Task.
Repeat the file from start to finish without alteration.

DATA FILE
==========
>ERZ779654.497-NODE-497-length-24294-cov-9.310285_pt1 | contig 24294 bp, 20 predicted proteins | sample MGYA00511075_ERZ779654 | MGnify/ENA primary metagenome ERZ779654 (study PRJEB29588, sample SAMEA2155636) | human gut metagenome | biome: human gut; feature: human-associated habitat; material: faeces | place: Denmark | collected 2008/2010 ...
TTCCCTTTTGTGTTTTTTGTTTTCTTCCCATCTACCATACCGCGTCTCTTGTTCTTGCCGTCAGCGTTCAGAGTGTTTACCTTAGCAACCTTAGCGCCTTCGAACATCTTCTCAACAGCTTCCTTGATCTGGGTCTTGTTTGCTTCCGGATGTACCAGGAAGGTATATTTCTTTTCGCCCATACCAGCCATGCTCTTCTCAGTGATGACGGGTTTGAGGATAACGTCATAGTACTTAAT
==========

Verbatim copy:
>ERZ779654.497-NODE-497-length-24294-cov-9.310285_pt1 | contig 24294 bp, 20 predicted proteins | sample MGYA00511075_ERZ779654 | MGnify/ENA primary metagenome ERZ779654 (study PRJEB29588, sample SAMEA2155636) | human gut metagenome | biome: human gut; feature: human-associated habitat; material: faeces | place: Denmark | collected 2008/2010 ...
TTCCCTTTTGTGTTTTTTGTTTTCTTCCCATCTACCATACCGCGTCTCTTGTTCTTGCCGTCAGCGTTCAGAGTGTTTACCTTAGCAACCTTAGCGCCTTCGAACATCTTCTCAACAGCTTCCTTGATCTGGGTCTTGTTTGCTTCCGGATGTACCAGGAAGGTATATTTCTTTTCGCCCATACCAGCCATGCTCTTCTCAGTGATGACGGGTTTGAGGATAACGTCATAGTACTTAAT